Sangrur, March 4
At a time when the rising temperature poses a threat to the growth of wheat, farmers, who have sown wheat without burning the paddy stubble through happy seeder and surface seeding, say their crop is growing without any problem.
Protects wheat from high temperature
The layer of unburnt stubble formed on the base of wheat helps in maintaining moisture for a month. It protects the crop from the impact of high temperature. Daljinder Singh, a farmer
Reason is the unburnt stubble has formed a layer over the roots of wheat and the rising temperature is likely to have a minimum impact on the crop.
The authorities of Punjab Agricultural University (PAU) and the Agriculture Department have also confirmed that unburnt stubble protected crops from adverse affects of high temperature. The authorities said in the past also, the presence of such layer had helped the crop to beat the heat.
“The layer of unburnt stubble formed on the base of my wheat helps in maintaining moisture for a long time. In other words, I can say that once after irrigation, my wheat crop is able to maintain moisture for around a month. It protects the crop from the impact of high temperature and sun rays,” said Daljinder Singh, a farmer from Chathe Nakte village.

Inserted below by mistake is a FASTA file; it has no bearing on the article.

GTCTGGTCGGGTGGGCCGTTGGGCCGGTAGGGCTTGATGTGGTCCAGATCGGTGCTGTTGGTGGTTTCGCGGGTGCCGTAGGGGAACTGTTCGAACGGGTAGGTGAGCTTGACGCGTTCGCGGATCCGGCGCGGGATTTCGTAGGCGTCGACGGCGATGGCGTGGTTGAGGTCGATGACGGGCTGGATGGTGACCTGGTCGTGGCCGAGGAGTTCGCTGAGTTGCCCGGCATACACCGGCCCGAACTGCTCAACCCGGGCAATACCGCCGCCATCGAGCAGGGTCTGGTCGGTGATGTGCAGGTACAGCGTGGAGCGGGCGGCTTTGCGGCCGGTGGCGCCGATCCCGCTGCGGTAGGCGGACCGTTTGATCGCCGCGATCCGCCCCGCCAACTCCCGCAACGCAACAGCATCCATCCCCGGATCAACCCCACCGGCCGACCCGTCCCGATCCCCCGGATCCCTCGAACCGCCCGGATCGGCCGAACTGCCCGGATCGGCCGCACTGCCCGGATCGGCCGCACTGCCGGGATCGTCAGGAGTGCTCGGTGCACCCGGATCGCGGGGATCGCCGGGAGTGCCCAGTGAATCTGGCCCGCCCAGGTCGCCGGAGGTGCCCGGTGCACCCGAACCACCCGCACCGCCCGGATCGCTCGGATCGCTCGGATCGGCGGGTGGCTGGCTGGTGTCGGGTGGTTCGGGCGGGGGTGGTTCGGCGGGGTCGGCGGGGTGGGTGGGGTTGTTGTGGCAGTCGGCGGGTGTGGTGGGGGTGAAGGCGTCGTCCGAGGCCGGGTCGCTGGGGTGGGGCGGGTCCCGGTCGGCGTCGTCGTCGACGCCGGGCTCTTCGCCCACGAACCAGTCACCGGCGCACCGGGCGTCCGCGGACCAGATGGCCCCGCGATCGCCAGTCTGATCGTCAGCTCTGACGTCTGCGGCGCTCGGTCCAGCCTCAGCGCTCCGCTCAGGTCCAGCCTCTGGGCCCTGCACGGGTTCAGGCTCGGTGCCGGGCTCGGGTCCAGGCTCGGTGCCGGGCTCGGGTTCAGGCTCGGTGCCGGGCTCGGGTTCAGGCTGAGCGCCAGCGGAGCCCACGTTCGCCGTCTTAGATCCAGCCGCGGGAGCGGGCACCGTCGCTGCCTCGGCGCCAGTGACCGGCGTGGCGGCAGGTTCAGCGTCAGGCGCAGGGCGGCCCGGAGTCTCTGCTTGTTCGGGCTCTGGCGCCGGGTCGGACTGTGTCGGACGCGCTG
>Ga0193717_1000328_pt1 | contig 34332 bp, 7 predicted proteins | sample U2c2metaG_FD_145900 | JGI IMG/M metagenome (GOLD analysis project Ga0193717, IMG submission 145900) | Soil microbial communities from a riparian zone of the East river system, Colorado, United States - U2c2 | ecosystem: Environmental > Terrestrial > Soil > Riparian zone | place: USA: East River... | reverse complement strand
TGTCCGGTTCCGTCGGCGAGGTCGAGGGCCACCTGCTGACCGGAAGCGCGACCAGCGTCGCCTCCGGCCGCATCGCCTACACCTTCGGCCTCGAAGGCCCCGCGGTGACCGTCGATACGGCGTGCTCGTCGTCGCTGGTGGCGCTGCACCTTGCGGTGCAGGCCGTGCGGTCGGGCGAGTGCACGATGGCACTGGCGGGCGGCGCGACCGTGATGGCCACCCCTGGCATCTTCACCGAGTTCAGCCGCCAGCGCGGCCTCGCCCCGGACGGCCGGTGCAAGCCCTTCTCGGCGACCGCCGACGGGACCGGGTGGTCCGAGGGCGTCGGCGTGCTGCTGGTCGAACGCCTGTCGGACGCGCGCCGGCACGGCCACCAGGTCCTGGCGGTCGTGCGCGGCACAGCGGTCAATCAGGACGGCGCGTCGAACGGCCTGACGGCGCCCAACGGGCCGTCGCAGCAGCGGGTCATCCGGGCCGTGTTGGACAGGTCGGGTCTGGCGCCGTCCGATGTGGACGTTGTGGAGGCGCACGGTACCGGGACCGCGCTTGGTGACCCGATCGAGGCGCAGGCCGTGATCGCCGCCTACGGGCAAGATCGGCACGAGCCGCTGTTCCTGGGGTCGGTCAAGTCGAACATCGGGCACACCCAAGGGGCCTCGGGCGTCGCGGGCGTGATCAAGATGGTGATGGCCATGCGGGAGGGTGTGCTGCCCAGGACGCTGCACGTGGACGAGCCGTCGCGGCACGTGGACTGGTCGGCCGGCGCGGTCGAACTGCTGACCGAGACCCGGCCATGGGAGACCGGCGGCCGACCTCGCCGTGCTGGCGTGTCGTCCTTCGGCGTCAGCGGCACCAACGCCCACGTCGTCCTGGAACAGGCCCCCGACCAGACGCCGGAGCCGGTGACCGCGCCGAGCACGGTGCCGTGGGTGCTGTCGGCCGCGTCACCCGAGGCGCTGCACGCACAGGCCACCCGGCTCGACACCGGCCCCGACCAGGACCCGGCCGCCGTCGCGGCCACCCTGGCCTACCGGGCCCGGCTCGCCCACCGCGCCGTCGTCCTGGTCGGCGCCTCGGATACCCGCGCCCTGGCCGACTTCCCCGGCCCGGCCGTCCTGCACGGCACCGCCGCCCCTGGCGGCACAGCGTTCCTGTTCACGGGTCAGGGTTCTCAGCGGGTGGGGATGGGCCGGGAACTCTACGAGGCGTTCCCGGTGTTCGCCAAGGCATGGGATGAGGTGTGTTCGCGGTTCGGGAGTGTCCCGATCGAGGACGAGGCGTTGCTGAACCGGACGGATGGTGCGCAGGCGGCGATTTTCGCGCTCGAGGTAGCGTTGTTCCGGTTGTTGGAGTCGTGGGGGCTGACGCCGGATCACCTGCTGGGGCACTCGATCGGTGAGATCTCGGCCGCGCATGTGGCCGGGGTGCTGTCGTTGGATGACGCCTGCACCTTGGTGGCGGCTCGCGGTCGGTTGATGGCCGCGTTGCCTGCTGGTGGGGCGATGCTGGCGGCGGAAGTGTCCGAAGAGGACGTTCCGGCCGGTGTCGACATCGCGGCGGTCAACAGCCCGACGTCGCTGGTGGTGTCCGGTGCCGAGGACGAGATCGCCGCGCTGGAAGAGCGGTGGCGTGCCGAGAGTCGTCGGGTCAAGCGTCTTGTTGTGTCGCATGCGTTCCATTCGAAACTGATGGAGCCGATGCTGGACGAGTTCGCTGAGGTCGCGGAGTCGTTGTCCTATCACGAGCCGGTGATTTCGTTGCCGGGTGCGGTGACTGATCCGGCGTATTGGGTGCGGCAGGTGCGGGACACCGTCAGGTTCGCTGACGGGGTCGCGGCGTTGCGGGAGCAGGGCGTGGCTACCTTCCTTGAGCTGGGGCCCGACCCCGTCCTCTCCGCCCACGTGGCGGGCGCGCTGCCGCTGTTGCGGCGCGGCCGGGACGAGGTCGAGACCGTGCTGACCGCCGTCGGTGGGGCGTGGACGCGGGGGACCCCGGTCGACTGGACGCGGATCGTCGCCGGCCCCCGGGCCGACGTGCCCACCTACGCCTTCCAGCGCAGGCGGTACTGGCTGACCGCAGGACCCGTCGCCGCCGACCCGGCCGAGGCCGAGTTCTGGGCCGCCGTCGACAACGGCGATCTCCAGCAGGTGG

He has been sowing wheat on 17 acres without burning stubble for the past 12 years. Dr Makhan Singh Bhuller, Head of the Agronomy Department of the PAU, also confirmed the development.
“I have not burnt stubble since 2007 and using happy seeder for many years. The crop production has increased. Even last year, when a majority of farmers witnessed a fall in per acre yield, I got 20 quintals of wheat per acre.The layer of unburnt stubble helps in plant growth and protects it from high temperature,” said Dharminder Dhillon, a farmer from Ugrahan village.
Sangrur Chief Agriculture Officer (CAO) Harbans Singh said unburnt fields provided protection from the rising temperature. “As per the feedback of farmers, the layer of stubble helps in maintaining moisture for a long time and protects crops from rising temperature,” said the CAO.
Another farmer Jaspreet Singh from Loharmajra village said he had been sowing crops on over 21 acres without buring crop residue for the last eight years.
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